Greek teachers lowest paid in OECD member states

Greek teachers are worse off than some developing countries

The new school year officially kicked off today, September 11, with thousands of teachers taking their posts in elementary, junior and senior high school across the country. The inherent problems in the education sector of Greece are palpable and long-standing, especially with regards to teachers’ salaries since the crisis hit 10 years ago.

As shown by OECD data, teachers’ salaries in Greece are among the lowest in the Organisation’s member states, and in many cases lower, even in countries with lower living standards.

The annual earnings of a kindergarten teacher in Greece hire for the first time stand at $ 19,825 (€ 17,957), when in Luxembourg, the country with the highest income among all OECD states, the salaries amount to $ 74,400 yearly. The Greek teacher in kindergarten is paid less money even than his colleagues in Mexico and Turkey while being on par with teachers in Colombia and the Czech Republic. The worst paid of all OECD states are kindergarten teachers in Lithuania with annual earnings of $ 13,000.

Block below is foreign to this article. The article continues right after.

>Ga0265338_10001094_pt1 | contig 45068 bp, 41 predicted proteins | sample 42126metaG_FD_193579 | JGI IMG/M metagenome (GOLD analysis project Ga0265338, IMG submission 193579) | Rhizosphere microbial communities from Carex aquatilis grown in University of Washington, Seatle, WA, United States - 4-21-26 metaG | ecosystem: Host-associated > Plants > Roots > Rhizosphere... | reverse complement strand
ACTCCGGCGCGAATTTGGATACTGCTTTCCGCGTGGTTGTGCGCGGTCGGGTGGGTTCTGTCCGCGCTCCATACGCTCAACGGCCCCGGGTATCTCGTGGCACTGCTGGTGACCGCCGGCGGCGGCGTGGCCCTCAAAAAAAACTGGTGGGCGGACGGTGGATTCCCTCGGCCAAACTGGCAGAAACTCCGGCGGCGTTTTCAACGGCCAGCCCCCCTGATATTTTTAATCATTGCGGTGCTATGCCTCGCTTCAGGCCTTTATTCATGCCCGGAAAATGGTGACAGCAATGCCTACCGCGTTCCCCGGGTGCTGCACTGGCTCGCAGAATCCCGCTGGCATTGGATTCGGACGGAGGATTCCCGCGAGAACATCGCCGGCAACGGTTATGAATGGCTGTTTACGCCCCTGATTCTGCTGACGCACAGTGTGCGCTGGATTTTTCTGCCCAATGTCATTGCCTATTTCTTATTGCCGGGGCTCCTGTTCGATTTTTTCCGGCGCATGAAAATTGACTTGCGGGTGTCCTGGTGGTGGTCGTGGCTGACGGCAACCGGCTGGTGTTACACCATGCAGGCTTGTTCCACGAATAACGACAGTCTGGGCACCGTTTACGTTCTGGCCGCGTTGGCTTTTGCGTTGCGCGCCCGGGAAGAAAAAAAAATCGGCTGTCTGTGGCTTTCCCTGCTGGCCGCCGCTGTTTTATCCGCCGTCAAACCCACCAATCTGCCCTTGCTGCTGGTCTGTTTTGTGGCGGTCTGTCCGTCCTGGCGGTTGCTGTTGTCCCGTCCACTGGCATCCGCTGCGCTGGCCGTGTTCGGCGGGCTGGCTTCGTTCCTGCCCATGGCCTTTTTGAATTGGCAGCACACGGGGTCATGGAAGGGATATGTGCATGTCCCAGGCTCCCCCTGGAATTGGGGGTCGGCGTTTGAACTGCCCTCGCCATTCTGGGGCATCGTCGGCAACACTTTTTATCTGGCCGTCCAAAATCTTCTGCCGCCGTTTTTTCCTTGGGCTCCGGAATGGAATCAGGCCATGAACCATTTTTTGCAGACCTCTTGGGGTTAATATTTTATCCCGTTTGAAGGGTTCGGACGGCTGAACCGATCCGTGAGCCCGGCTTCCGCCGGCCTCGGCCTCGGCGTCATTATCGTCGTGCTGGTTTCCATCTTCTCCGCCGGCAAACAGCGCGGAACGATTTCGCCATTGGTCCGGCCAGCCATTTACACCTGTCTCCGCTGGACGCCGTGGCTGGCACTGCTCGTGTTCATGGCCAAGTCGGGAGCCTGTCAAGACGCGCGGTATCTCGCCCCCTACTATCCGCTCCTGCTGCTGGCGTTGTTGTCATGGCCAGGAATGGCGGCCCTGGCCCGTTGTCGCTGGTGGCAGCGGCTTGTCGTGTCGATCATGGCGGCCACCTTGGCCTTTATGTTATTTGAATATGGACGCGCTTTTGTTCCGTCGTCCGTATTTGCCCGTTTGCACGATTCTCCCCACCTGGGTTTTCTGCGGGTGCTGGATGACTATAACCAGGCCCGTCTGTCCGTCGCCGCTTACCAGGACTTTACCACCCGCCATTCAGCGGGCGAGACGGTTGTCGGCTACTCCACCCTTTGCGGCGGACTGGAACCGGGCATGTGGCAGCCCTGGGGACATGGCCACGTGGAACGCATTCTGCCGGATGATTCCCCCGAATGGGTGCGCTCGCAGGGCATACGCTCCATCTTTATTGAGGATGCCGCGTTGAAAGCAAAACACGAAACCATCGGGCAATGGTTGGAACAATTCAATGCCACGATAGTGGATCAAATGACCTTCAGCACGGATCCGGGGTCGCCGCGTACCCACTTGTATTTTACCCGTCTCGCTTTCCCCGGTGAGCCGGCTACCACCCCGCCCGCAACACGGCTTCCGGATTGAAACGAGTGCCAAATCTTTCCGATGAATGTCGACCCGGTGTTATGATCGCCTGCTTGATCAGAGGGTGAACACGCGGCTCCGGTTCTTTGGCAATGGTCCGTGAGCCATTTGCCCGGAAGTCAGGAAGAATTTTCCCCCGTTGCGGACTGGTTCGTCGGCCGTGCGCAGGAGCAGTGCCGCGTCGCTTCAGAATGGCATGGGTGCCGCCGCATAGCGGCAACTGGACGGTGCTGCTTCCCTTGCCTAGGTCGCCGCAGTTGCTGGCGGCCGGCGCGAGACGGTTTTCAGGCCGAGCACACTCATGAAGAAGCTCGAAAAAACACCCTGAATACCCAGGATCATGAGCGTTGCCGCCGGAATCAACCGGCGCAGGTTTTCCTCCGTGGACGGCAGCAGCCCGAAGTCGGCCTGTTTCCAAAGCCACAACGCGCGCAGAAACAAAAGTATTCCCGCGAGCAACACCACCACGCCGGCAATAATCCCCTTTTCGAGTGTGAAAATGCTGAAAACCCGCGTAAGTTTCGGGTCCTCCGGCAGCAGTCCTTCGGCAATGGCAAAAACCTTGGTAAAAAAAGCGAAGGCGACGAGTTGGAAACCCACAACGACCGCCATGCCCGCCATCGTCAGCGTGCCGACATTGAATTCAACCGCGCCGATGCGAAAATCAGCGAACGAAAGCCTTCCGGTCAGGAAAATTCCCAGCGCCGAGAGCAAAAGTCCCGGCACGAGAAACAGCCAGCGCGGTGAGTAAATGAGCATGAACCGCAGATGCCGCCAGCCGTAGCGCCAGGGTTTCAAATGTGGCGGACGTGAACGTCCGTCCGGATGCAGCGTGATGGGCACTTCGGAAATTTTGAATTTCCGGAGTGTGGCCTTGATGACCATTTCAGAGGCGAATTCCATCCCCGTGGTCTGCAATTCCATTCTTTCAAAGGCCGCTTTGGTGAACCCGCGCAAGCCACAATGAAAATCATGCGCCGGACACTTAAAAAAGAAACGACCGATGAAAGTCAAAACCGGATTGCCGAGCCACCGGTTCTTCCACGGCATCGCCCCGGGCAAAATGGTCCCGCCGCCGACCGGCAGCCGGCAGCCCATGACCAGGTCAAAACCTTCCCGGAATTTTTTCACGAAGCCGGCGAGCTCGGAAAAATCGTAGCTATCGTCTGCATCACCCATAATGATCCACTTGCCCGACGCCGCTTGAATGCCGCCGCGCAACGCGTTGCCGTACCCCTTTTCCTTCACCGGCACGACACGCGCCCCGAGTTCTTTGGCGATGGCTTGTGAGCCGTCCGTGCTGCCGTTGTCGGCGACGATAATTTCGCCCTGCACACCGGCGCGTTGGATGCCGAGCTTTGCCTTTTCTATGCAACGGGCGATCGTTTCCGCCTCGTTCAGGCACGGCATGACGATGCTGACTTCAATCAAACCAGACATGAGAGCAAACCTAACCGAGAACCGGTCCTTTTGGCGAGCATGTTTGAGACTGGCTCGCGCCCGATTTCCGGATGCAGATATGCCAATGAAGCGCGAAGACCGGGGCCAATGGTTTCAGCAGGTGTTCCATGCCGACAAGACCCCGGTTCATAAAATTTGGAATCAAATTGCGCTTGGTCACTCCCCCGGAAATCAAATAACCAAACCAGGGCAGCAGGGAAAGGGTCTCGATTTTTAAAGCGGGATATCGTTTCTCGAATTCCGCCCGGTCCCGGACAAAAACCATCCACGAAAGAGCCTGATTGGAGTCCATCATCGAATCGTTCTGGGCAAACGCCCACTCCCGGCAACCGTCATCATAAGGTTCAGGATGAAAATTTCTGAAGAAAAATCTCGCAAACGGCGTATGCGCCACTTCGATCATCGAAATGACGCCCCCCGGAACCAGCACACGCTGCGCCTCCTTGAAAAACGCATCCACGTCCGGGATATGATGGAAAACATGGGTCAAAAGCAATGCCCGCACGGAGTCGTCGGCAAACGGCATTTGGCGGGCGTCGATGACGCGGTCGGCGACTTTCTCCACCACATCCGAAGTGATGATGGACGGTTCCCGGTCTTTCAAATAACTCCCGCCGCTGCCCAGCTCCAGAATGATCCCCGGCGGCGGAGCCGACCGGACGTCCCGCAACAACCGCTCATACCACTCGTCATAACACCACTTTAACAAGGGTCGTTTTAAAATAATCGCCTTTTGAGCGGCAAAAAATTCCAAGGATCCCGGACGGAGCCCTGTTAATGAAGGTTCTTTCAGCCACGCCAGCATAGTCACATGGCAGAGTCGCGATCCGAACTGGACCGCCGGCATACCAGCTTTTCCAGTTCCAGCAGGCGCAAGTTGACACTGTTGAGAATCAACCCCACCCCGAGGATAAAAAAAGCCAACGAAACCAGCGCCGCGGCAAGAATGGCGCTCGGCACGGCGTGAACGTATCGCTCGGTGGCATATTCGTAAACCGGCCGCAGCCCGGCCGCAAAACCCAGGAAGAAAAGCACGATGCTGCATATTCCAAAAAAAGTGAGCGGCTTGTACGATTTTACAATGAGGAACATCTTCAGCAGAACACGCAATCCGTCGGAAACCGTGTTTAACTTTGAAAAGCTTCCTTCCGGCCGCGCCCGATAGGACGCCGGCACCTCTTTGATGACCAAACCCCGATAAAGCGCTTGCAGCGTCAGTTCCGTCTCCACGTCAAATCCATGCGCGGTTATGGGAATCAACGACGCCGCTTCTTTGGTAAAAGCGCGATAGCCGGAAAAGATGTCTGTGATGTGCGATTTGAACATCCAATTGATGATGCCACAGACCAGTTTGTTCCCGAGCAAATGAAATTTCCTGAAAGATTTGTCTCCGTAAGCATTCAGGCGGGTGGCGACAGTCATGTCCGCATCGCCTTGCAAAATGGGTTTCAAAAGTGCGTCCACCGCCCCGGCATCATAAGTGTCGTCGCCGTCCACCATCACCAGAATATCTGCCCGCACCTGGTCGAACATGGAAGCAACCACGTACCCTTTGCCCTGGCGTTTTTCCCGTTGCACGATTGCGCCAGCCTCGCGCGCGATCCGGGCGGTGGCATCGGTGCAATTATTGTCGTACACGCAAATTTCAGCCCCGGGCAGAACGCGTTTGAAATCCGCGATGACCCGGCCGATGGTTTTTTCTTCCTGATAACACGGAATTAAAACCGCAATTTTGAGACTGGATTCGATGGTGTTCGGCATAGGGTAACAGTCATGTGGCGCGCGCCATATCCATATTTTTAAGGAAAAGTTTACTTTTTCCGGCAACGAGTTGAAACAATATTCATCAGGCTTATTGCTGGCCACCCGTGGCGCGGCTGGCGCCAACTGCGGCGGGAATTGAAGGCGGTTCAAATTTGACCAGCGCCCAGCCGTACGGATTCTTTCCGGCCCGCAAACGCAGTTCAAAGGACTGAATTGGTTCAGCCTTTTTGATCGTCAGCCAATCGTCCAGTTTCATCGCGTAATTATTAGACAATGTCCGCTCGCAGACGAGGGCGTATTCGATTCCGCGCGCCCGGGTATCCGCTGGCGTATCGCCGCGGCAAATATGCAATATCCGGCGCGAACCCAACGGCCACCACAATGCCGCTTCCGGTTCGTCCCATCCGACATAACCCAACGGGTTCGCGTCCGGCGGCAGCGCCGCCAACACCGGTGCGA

Greek primary school teachers are among the lowest paid in the OECD member states. A newly-hired teacher earns $ 19,825 (€ 17,957) when his Turkish colleague gets paid $ 25,955 and a Spanish teacher $ 40,813. The only countries that pay less are Latvia, Hungary, Brazil, Slovakia, Poland, and Colombia.

In high school, a newly appointed teacher in Greece (both in junior and senior high school) receives similar fees as teachers in the kindergarten and primary levels, as they receive an annual gross salary of $ 19,825 (€ 17,957).

A high school teacher in Greece with 15 years service gets $ 26,198 (€ 23,730) when his colleagues in Portugal are paid $ 43,179 and in Ireland with $ 63,195. The worst paid – 4 places below the Greek teachers are their colleagues in Lithuania ($ 21,084).

Teachers’ salaries are the average gross salaries of educational personnel according to official pay scales, before the deduction of taxes, including the employee’s contributions for retirement or health care plans, and other contributions or premiums for social insurance or other purposes, but less the employer’s contribution to social security and pension.